The Lord Nelson Brewery Hotel is an old timer on the Australian Craft Beer scene. According to their website, they started brewing on-site in 1985 and they’ve been going strong ever since. The Lord Nelson Hotel is a must-visit for any visitor to Sydney and it is an awesome place for that DNR lunch in summer. That said, the Lord is not adverse to jumping onto the occasional trend and he’s done that (very?) recently by introducing Quayle “Summer” Ale in a 6 pack – though as long as I can remember it’s been on tap.
What is a “Summer Ale”? According to Beer Advocate’s Beer Style Guide, there is no “Summer Ale” style, yet if you search for “Summer Ale” there are 229 varieties (but not Quayle Summer Ale!). I think there is no real definition, other than a Summer Ale is designed to be a quenching beer, moderate alcohol strength, most probably citrusy and nothing too big about it so that you can “slam it down fast”. The Quayle Summer Ale fits that definition. There was a little spice in the swallow, and let’s just say the 6 pack vanished very quickly. Love the whole appearance as well – and the “Praise the Lord” motto was most apt for Christmas Eve, when I drank said beer. Received a nice present the next day, whose contents may pop up in some exotic locations shortly.
This correspondent is not a big fan of the Crown Casino. The quality of their rooms mean the Crown Towers is not a bad place to stay, but their bars and mini-bars generally are stocked appallingly at egregious mark-ups. Fortunately two gems have been uncovered that remedy both defeciencies.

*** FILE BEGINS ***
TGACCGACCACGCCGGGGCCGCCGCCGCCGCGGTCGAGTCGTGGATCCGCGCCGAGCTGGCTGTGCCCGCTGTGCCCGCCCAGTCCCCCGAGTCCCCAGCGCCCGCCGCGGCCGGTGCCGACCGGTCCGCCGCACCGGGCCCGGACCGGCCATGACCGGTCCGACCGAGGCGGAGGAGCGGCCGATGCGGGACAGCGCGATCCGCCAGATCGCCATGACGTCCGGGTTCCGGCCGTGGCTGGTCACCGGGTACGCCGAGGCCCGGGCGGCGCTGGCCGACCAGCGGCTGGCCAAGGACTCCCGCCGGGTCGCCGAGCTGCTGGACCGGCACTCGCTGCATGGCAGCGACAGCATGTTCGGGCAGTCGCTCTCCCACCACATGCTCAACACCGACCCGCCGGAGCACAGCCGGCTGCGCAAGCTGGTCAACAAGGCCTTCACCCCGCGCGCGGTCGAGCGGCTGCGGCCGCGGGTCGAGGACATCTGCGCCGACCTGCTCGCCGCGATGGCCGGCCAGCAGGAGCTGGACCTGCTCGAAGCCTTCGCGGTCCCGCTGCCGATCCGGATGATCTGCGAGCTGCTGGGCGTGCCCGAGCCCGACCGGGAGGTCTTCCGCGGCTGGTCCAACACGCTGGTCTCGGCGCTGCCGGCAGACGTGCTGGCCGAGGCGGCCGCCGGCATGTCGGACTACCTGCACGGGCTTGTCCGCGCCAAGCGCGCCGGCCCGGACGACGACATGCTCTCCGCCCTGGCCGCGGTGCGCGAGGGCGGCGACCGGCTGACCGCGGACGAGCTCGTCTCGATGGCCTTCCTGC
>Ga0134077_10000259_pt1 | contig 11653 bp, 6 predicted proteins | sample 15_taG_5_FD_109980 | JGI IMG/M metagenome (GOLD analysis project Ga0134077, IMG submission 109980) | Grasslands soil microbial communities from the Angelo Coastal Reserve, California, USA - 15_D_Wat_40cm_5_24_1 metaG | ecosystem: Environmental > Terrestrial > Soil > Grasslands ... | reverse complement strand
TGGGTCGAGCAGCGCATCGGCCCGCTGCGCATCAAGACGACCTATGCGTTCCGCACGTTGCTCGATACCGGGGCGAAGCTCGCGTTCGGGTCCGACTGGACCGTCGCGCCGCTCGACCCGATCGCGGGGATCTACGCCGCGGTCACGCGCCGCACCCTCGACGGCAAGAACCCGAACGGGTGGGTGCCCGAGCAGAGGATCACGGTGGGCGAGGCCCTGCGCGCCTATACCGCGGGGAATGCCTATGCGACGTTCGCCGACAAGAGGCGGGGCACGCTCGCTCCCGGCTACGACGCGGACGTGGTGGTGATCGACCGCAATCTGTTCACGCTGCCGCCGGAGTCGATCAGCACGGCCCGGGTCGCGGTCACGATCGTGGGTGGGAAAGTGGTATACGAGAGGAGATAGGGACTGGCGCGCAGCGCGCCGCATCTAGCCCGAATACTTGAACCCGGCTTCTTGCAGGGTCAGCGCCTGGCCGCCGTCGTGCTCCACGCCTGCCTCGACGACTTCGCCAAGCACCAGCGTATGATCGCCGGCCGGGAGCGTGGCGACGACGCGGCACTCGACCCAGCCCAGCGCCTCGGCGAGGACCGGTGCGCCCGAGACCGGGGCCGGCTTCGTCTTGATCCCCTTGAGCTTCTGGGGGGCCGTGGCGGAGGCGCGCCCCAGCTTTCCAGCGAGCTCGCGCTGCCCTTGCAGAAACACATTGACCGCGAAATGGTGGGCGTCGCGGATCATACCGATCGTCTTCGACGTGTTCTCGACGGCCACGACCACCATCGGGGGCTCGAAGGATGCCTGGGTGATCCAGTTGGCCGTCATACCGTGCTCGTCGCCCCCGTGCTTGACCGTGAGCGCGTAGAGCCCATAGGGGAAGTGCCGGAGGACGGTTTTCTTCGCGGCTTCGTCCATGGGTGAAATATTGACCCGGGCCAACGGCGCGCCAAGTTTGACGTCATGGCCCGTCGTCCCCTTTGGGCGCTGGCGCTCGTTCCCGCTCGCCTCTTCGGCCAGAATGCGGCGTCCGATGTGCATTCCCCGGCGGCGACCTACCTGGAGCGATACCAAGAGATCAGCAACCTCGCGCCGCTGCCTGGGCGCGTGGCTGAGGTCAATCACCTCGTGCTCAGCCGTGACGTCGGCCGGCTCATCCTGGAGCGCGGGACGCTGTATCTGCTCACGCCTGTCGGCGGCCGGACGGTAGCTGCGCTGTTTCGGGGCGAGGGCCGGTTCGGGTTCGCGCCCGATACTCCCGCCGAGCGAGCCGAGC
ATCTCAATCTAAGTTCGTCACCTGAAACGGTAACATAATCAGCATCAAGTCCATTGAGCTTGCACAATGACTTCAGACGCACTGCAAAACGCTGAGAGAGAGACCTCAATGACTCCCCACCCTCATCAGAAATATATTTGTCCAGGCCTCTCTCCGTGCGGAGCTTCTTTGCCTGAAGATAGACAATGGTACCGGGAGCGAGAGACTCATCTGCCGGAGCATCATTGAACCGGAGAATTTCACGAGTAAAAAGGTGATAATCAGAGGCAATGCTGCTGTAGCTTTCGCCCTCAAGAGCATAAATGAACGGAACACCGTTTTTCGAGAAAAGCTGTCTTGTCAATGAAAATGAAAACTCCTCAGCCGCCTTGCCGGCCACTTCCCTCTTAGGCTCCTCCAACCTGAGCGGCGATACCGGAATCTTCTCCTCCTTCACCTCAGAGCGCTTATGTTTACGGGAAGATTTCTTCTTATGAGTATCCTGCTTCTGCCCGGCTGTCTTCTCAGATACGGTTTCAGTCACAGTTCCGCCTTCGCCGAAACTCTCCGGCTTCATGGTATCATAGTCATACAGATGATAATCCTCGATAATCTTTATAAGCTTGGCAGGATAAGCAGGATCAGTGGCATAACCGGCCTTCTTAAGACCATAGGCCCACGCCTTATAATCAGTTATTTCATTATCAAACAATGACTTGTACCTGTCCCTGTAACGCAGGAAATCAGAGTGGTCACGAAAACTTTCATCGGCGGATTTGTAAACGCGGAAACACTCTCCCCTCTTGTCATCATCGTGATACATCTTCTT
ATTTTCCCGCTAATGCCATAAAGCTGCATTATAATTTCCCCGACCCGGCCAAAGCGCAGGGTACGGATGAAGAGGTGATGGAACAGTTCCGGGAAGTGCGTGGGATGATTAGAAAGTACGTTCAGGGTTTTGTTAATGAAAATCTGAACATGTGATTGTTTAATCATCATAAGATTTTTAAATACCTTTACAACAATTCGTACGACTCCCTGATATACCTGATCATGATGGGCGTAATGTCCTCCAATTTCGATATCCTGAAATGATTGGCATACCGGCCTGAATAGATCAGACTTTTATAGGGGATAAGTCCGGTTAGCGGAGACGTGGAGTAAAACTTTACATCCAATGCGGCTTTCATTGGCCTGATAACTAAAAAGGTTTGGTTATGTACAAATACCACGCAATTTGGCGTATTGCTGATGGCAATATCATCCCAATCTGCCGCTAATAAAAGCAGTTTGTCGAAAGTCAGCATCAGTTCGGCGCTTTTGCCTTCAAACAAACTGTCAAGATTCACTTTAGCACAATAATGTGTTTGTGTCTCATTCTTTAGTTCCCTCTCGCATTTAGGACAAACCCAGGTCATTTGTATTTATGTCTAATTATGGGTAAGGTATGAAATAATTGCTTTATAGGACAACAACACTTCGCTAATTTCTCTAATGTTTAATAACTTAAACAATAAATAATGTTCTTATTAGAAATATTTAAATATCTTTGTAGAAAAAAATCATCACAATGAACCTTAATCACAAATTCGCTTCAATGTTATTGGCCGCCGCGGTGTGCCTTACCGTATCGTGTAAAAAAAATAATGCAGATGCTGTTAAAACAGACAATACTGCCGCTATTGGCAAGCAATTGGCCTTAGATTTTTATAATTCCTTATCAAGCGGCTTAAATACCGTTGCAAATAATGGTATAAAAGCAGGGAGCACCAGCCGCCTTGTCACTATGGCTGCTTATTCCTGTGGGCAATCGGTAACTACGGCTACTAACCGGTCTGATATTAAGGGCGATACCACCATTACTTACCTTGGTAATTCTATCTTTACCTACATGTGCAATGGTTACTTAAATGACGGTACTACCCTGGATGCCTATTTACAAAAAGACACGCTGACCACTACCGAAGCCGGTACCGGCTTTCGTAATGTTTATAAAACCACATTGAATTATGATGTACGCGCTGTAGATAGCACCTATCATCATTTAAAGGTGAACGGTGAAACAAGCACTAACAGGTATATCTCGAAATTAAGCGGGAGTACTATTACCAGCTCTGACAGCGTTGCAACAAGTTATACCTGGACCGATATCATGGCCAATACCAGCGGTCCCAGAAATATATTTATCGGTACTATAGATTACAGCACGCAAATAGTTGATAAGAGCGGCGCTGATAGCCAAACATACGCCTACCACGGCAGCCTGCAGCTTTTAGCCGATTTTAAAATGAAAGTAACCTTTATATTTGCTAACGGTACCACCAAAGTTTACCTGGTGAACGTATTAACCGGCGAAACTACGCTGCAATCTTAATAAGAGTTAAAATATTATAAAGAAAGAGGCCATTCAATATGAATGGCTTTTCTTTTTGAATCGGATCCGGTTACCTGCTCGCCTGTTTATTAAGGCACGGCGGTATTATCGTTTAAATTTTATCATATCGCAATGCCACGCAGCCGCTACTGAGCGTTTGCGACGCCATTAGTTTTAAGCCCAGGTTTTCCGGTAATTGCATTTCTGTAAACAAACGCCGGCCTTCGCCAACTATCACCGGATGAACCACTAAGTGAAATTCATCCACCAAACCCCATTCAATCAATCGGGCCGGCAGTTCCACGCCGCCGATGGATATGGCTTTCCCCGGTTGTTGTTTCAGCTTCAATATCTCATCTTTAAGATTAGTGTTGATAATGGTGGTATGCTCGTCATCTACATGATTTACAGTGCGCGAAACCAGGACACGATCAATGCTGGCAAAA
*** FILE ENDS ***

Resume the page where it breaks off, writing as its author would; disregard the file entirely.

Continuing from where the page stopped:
The first ruby in the mountain of rock that is the Crown Casino complex is The Waiting Room. Hotel lobby bars are generally not a place that one would expect to find a menu of fine craft beers. The Waiting Room, despite its location opposite the check-in desk of Crown Towers, is actually a pretty chic drinking establishment. It would also appear that this correspondent didn’t venture far enough inside because the website reveals an Aladdin’s Cave of leather seats, jewel encrusted doors and ornate lighting. The prices are still premium (it’s a Neil Perry establishment in a casino – of course you’ll be fleeced), but if you can go on someone else’s coin – there’s no finer place to work your way through a menu of antipodean and world craft beers.
The two draught beers served are Mornington Brown (droooool) and Lord Nelson 3 Sheets – hard to imagine a better two tap offering. The bottle line-up is equally impressive. It’s still winter and the Melbourne atmosphere was damp – so I opted for a robust porter – Bridge Road’s Robust Porter. There’s no half measures with this one – big flavours and an opaque blackness (though the lighting wasn’t the best). Really roasted and I could’ve stayed on this all night, but there was a list with untrieds on it. I took the opportunity to break my Canadian stout duck with a St-Ambroise Oatmeal Stout – brewed by McAuslan. McAuslan is a bi-lingual brewer from Quebec and doesn’t noire a l’avoine sound so much classier than oatmeal stout? Far less agressive than the Robust Porter (which lived up to its name), this beer was as smooth as a gravy sandwich. Smoothness is apparently a feature of Outmeal Stouts, and this was a physical pleasure to drink. Taste was much more understated (should have swapped them in the batting order), but had a very pleasant bitterness to it. Nice work, McAuslan.